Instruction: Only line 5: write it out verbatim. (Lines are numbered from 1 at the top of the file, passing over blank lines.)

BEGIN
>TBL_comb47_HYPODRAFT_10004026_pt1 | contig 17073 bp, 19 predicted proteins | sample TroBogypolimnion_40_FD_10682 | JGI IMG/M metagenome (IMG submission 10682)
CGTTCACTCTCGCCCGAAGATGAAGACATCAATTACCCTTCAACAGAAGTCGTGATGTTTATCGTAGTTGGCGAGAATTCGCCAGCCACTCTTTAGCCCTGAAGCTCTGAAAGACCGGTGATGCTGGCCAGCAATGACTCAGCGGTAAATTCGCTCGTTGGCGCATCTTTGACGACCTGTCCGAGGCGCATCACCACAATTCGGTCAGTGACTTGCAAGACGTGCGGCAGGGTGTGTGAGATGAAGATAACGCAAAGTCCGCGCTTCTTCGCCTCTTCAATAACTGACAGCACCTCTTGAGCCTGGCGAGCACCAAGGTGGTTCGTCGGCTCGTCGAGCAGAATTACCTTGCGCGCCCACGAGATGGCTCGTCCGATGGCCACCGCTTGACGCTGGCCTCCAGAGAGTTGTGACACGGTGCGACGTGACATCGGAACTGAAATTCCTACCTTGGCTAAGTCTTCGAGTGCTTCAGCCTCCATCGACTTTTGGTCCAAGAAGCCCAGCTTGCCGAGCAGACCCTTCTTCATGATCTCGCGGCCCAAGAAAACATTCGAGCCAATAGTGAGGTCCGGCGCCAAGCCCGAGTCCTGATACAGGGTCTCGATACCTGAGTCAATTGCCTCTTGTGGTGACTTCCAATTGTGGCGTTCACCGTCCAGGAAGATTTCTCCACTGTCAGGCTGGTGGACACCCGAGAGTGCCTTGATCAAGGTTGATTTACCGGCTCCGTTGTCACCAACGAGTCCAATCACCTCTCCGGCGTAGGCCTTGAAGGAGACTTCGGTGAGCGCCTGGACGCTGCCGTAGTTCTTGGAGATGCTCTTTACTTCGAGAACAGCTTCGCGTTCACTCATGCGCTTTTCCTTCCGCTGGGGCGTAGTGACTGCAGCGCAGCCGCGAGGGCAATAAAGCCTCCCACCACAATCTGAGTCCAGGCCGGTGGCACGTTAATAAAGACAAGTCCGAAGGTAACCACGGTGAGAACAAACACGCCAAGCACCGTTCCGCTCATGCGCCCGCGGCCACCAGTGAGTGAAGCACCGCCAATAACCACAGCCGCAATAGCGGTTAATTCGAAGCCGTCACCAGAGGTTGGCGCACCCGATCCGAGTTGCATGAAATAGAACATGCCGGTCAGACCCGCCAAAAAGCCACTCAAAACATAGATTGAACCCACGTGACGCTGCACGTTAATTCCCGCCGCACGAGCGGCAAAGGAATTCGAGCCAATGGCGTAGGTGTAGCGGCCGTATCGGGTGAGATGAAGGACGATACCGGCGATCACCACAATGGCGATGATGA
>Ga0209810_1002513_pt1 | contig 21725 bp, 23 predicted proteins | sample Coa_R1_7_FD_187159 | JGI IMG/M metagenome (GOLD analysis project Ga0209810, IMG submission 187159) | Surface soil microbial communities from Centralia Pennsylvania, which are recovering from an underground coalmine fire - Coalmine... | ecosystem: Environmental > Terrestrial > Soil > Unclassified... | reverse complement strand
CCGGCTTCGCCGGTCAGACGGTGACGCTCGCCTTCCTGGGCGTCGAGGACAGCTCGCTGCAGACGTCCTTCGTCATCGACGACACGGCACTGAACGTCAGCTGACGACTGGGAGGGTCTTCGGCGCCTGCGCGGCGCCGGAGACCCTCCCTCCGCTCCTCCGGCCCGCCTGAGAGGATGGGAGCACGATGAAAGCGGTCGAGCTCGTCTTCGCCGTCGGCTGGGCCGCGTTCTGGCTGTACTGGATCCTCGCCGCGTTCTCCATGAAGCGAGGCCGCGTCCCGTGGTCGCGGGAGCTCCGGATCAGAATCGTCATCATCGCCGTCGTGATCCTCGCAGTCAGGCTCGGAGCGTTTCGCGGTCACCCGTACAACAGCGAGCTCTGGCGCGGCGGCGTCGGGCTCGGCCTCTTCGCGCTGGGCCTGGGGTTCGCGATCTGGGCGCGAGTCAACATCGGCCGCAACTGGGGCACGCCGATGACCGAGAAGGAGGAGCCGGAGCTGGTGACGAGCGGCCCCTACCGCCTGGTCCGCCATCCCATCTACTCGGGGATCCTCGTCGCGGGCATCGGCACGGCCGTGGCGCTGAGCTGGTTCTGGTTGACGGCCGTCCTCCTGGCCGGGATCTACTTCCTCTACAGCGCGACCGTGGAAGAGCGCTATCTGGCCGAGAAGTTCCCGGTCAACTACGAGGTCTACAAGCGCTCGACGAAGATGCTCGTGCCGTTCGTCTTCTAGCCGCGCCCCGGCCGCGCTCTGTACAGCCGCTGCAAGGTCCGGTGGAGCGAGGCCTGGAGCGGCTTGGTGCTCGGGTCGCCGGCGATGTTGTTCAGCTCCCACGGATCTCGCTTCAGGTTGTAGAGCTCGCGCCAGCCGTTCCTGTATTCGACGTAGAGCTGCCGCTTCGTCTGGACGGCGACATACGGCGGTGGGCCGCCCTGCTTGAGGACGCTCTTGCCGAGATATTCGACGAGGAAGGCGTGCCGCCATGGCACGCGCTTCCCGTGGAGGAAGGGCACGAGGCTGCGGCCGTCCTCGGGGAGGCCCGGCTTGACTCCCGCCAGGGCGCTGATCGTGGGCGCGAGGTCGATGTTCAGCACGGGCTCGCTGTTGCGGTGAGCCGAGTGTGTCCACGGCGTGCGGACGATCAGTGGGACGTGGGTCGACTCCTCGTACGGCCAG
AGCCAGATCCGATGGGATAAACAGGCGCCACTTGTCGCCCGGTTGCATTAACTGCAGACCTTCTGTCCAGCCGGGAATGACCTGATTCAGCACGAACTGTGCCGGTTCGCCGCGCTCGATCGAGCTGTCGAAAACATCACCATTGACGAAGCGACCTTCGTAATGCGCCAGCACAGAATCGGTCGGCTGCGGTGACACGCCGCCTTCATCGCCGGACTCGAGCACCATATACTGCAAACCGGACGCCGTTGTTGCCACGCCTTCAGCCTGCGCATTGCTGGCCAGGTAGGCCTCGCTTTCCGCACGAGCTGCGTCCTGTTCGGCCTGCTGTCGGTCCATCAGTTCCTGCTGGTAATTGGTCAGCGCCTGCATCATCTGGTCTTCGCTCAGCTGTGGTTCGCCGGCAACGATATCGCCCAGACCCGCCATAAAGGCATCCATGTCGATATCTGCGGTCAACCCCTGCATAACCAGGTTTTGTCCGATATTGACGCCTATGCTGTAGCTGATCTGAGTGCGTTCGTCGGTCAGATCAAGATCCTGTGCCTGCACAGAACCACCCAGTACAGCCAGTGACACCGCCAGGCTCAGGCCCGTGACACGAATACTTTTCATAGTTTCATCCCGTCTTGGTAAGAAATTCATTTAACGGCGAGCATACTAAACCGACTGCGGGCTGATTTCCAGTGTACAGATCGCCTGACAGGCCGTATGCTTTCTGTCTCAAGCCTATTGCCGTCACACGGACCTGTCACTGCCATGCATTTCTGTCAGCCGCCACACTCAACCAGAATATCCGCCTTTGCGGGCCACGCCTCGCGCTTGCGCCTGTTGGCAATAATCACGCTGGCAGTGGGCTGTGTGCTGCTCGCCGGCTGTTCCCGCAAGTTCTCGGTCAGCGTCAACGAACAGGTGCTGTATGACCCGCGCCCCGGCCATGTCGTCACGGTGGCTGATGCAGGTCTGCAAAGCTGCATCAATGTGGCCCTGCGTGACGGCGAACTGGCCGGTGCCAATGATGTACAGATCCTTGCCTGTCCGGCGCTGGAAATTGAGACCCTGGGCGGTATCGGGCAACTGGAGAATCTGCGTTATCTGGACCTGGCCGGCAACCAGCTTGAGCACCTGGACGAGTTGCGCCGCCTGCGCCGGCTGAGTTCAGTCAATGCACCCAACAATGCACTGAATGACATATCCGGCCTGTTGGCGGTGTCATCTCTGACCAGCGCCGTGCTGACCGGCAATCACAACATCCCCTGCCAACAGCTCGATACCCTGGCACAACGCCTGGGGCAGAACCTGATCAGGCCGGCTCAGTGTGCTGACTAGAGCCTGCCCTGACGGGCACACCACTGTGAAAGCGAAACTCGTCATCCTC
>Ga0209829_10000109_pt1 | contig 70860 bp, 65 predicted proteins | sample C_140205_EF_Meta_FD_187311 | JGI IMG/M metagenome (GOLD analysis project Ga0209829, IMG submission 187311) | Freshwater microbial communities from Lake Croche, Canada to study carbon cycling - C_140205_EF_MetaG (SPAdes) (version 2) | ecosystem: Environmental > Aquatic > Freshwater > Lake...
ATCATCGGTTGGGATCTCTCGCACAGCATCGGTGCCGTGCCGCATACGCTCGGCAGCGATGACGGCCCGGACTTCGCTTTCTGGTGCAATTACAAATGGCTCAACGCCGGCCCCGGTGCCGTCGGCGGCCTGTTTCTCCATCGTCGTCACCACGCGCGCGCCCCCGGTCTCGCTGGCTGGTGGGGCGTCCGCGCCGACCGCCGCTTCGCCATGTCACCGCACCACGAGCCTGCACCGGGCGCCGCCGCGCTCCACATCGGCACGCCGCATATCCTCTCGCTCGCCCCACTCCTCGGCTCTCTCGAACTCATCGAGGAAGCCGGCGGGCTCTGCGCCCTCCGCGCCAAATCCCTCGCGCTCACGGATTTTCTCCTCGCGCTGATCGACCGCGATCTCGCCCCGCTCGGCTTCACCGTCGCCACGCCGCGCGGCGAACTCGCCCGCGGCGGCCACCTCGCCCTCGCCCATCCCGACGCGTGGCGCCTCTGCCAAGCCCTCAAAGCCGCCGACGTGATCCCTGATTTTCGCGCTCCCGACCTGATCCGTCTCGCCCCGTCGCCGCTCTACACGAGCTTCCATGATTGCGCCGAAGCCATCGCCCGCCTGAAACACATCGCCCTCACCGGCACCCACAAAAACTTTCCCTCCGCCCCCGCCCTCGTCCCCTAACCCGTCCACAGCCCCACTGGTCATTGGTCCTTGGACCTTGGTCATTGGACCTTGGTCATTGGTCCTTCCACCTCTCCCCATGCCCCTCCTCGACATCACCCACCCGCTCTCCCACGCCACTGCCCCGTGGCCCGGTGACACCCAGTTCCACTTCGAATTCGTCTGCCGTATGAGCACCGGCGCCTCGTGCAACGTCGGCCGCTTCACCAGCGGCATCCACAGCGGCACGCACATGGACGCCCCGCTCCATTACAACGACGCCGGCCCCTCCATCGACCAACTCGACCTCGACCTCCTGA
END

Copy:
AGCCAGATCCGATGGGATAAACAGGCGCCACTTGTCGCCCGGTTGCATTAACTGCAGACCTTCTGTCCAGCCGGGAATGACCTGATTCAGCACGAACTGTGCCGGTTCGCCGCGCTCGATCGAGCTGTCGAAAACATCACCATTGACGAAGCGACCTTCGTAATGCGCCAGCACAGAATCGGTCGGCTGCGGTGACACGCCGCCTTCATCGCCGGACTCGAGCACCATATACTGCAAACCGGACGCCGTTGTTGCCACGCCTTCAGCCTGCGCATTGCTGGCCAGGTAGGCCTCGCTTTCCGCACGAGCTGCGTCCTGTTCGGCCTGCTGTCGGTCCATCAGTTCCTGCTGGTAATTGGTCAGCGCCTGCATCATCTGGTCTTCGCTCAGCTGTGGTTCGCCGGCAACGATATCGCCCAGACCCGCCATAAAGGCATCCATGTCGATATCTGCGGTCAACCCCTGCATAACCAGGTTTTGTCCGATATTGACGCCTATGCTGTAGCTGATCTGAGTGCGTTCGTCGGTCAGATCAAGATCCTGTGCCTGCACAGAACCACCCAGTACAGCCAGTGACACCGCCAGGCTCAGGCCCGTGACACGAATACTTTTCATAGTTTCATCCCGTCTTGGTAAGAAATTCATTTAACGGCGAGCATACTAAACCGACTGCGGGCTGATTTCCAGTGTACAGATCGCCTGACAGGCCGTATGCTTTCTGTCTCAAGCCTATTGCCGTCACACGGACCTGTCACTGCCATGCATTTCTGTCAGCCGCCACACTCAACCAGAATATCCGCCTTTGCGGGCCACGCCTCGCGCTTGCGCCTGTTGGCAATAATCACGCTGGCAGTGGGCTGTGTGCTGCTCGCCGGCTGTTCCCGCAAGTTCTCGGTCAGCGTCAACGAACAGGTGCTGTATGACCCGCGCCCCGGCCATGTCGTCACGGTGGCTGATGCAGGTCTGCAAAGCTGCATCAATGTGGCCCTGCGTGACGGCGAACTGGCCGGTGCCAATGATGTACAGATCCTTGCCTGTCCGGCGCTGGAAATTGAGACCCTGGGCGGTATCGGGCAACTGGAGAATCTGCGTTATCTGGACCTGGCCGGCAACCAGCTTGAGCACCTGGACGAGTTGCGCCGCCTGCGCCGGCTGAGTTCAGTCAATGCACCCAACAATGCACTGAATGACATATCCGGCCTGTTGGCGGTGTCATCTCTGACCAGCGCCGTGCTGACCGGCAATCACAACATCCCCTGCCAACAGCTCGATACCCTGGCACAACGCCTGGGGCAGAACCTGATCAGGCCGGCTCAGTGTGCTGACTAGAGCCTGCCCTGACGGGCACACCACTGTGAAAGCGAAACTCGTCATCCTC